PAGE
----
Anna Loria & John Follaco
Brockport Hosting International Conference on Great Lakes Research June 10-14
Faculty hosting the 62nd annual scientific meeting of the International Association for Great Lakes Research on campus explain why Lake Ontario water levels are rising.
This year's record-high Great Lakes water levels — which have caused flooding and damage to shoreline property on Lake Ontario — are likely to be seen again, according to faculty experts at The College at Brockport.
These experts say the cause of water-level fluctuation is climate-driven. Extremely high water levels in the later 19th century changed to lows in the 1930s, 1960s, and late 1990s. In 2017 and 2019, they spiked to ~2 ft. higher than the regulatory target.
"The upper lakes are now back at extreme highs, and the water they send downstream to Lake Ontario, coupled with excessive precipitation in the Lake Ontario/St. Lawrence River basin, resulted in extremely high lake levels in 2017 and 2019. Such patterns are not unexpected and will likely occur again in the future," said Empire Innovation Professor of Wetland Science Douglas Wilcox.
Leading Great Lakes researchers from around the world are convening at the College June 10-14 for the 62nd annual scientific meeting of the International Association for Great Lakes Research (IAGLR).
"Members of the IAGLR continue to play key roles in climate change research, said Professor of Environmental Science and Ecology James Haynes. "The results of some of their work will be presented at the conference."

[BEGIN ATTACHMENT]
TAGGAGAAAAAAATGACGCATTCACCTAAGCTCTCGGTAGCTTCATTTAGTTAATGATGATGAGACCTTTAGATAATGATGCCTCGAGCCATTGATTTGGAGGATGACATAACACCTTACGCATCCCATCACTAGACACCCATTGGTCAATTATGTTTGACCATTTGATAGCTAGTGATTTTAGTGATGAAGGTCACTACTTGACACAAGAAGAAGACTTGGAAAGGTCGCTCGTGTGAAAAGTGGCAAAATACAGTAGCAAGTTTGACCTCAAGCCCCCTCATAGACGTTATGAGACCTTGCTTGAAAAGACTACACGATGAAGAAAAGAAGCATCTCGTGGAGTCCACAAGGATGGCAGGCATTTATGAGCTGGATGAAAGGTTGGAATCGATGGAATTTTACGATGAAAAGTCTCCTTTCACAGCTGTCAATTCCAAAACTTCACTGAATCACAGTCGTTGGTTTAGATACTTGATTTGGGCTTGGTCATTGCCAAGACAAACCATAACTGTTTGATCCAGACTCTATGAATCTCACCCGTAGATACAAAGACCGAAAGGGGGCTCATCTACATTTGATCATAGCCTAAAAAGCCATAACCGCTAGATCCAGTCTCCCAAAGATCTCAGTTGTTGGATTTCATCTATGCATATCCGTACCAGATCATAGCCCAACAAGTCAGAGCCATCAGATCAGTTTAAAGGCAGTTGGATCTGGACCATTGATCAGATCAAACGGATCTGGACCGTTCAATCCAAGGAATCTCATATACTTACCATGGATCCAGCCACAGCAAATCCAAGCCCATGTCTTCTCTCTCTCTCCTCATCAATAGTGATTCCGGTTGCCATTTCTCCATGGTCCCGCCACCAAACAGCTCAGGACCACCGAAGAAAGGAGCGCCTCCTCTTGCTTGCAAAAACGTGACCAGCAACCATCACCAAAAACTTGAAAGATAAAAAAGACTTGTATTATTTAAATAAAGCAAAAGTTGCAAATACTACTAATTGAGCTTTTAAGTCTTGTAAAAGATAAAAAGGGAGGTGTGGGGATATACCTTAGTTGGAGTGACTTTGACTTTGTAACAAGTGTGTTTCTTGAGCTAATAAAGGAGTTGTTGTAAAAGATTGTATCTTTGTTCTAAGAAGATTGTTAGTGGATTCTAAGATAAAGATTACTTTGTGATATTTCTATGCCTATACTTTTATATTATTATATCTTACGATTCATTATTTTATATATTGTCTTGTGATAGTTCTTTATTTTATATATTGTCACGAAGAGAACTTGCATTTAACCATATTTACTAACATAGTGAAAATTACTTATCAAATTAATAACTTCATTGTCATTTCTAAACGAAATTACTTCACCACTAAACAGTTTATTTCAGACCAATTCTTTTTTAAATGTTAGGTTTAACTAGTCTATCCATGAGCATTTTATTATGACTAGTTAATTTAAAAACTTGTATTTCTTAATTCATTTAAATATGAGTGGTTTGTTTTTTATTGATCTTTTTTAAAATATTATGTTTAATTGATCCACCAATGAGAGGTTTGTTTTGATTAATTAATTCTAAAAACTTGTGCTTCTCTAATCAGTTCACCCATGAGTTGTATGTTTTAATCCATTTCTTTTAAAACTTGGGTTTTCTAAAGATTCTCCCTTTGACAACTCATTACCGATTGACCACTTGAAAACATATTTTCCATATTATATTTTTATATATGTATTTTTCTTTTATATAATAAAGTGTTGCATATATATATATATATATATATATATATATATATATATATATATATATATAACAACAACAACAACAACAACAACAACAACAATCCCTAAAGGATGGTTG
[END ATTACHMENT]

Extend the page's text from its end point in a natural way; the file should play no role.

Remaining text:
About the Conference
The IAGLR conference will feature 600 papers and posters presented during 59 sessions across 11 topic areas, including:
- Chemical Contaminants and Emerging Issues
- Fisheries and Fishery Management
- Great Lakes Limnology and Health
- Harmful Algal Blooms and Nutrients
- Trophic Food Webs: Dynamics, Function and Technology
- Watersheds, Groundwater, Tributaries and Coastal Issues
- Wetlands and Reefs
Of the 10 institutions in the basin-wide Great Lakes Coastal Wetland Monitoring Program, the College's seven-member Department of Environmental Science and Ecology is the only one capable of conducting studies on all components of the monitoring program: vegetation, fish, invertebrates, birds, amphibians, and water chemistry.
The department has a nearly 50-year history of environmental and ecological research on the Great Lakes and their connecting channels as well as many rivers, lakes, and wetlands across New York State and beyond. Research from the department’s faculty and students have included $32 million of external funding from federal, state, and non-governmental agencies; 337 peer-reviewed publications in scientific journals; 272 technical reports; and 142 master’s theses.
Conference events and presentations will take place in Edwards Hall, Lennon Hall, and the Seymour College Union.
The IAGLR is a scientific organization made up of researchers studying the Laurentian Great Lakes, other large lakes of the world, and their watersheds, as well as those with an interest in such research. With its mission to promote all aspects of large lakes research and communicate research findings, IAGLR is uniquely positioned to foster the connection between science and policy, a connection vital for effective management and protection of the world’s large lakes.